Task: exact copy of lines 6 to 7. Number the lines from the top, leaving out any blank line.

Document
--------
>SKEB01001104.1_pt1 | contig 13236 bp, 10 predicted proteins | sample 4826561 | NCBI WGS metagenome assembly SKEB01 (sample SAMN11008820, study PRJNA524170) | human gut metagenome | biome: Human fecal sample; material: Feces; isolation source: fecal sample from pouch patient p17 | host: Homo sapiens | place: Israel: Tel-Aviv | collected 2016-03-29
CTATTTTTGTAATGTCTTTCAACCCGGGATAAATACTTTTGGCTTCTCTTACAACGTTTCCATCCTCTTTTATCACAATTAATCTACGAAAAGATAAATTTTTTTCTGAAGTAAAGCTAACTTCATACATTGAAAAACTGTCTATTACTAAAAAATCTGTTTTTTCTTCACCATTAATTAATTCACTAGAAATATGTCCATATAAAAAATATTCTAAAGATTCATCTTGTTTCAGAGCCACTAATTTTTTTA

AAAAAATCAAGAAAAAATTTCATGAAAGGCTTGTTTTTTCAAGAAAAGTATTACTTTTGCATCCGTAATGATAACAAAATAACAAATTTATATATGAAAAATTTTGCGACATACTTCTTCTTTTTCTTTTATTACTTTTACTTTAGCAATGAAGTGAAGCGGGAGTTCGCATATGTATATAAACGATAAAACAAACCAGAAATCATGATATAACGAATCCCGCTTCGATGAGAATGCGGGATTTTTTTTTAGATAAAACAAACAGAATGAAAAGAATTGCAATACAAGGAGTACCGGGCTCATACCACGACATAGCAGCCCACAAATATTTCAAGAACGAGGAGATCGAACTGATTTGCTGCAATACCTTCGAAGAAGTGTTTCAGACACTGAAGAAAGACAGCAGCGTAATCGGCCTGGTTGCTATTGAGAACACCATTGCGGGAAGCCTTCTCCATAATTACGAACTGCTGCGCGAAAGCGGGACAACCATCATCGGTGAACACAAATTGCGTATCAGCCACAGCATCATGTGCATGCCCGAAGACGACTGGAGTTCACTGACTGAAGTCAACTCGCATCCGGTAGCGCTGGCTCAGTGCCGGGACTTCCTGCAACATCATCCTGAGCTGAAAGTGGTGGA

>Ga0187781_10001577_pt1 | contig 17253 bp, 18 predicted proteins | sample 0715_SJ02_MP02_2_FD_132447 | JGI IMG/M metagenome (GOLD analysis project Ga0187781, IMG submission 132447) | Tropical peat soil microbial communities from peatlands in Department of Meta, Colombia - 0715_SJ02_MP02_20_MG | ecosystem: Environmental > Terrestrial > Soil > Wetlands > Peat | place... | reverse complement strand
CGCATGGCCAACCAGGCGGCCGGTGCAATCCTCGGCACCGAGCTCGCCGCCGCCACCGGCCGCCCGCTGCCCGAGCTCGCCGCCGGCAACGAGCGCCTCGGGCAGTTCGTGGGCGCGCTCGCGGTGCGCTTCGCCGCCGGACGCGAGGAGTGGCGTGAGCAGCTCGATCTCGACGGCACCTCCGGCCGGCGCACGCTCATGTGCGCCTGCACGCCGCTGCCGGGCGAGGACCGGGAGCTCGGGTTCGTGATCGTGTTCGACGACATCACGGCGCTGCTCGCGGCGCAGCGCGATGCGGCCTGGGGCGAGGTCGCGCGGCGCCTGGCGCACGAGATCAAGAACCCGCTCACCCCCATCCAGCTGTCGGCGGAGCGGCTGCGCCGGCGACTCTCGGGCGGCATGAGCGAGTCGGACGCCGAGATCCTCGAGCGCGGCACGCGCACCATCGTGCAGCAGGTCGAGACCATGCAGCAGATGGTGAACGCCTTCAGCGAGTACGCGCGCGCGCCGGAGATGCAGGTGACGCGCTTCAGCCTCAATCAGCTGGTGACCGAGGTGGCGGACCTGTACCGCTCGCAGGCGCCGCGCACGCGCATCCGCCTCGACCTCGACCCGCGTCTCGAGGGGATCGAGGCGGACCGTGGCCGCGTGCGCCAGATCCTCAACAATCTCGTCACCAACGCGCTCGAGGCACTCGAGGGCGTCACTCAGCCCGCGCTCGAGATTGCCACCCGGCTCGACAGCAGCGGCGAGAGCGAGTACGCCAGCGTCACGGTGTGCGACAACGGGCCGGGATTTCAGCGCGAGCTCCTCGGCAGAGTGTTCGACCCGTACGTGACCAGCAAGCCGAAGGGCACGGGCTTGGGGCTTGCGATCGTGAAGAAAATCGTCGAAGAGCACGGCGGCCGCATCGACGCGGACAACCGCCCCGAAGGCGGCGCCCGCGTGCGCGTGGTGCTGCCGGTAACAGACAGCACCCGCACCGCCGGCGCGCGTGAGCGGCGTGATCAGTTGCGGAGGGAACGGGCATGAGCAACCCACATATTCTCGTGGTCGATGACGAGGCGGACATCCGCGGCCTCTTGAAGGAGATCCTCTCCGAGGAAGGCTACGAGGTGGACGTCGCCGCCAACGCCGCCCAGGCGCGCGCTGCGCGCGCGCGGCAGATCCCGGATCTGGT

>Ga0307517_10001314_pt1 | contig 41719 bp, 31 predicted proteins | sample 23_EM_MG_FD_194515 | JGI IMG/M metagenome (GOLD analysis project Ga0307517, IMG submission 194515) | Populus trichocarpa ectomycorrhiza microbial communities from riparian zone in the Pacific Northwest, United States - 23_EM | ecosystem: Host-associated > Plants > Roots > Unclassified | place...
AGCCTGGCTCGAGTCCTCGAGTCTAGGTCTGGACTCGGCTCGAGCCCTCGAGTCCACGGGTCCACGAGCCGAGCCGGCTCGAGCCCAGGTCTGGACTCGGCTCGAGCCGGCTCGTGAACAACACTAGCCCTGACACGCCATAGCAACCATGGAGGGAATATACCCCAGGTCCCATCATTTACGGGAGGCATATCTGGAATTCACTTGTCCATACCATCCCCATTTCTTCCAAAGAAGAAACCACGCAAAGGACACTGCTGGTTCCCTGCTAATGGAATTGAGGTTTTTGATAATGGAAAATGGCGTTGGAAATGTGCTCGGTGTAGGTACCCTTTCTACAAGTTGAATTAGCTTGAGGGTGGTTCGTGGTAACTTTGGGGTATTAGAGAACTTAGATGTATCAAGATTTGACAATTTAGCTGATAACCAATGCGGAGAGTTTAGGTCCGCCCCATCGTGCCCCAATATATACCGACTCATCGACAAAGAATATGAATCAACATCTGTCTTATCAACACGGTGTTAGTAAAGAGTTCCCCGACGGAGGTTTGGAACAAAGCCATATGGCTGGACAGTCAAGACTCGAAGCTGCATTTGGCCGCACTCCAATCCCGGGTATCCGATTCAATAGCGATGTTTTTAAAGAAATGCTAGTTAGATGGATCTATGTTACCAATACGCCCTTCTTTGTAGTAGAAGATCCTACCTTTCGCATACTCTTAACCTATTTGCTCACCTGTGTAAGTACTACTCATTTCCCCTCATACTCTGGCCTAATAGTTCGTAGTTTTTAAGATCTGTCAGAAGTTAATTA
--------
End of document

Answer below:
>Ga0307517_10001314_pt1 | contig 41719 bp, 31 predicted proteins | sample 23_EM_MG_FD_194515 | JGI IMG/M metagenome (GOLD analysis project Ga0307517, IMG submission 194515) | Populus trichocarpa ectomycorrhiza microbial communities from riparian zone in the Pacific Northwest, United States - 23_EM | ecosystem: Host-associated > Plants > Roots > Unclassified | place...
AGCCTGGCTCGAGTCCTCGAGTCTAGGTCTGGACTCGGCTCGAGCCCTCGAGTCCACGGGTCCACGAGCCGAGCCGGCTCGAGCCCAGGTCTGGACTCGGCTCGAGCCGGCTCGTGAACAACACTAGCCCTGACACGCCATAGCAACCATGGAGGGAATATACCCCAGGTCCCATCATTTACGGGAGGCATATCTGGAATTCACTTGTCCATACCATCCCCATTTCTTCCAAAGAAGAAACCACGCAAAGGACACTGCTGGTTCCCTGCTAATGGAATTGAGGTTTTTGATAATGGAAAATGGCGTTGGAAATGTGCTCGGTGTAGGTACCCTTTCTACAAGTTGAATTAGCTTGAGGGTGGTTCGTGGTAACTTTGGGGTATTAGAGAACTTAGATGTATCAAGATTTGACAATTTAGCTGATAACCAATGCGGAGAGTTTAGGTCCGCCCCATCGTGCCCCAATATATACCGACTCATCGACAAAGAATATGAATCAACATCTGTCTTATCAACACGGTGTTAGTAAAGAGTTCCCCGACGGAGGTTTGGAACAAAGCCATATGGCTGGACAGTCAAGACTCGAAGCTGCATTTGGCCGCACTCCAATCCCGGGTATCCGATTCAATAGCGATGTTTTTAAAGAAATGCTAGTTAGATGGATCTATGTTACCAATACGCCCTTCTTTGTAGTAGAAGATCCTACCTTTCGCATACTCTTAACCTATTTGCTCACCTGTGTAAGTACTACTCATTTCCCCTCATACTCTGGCCTAATAGTTCGTAGTTTTTAAGATCTGTCAGAAGTTAATTA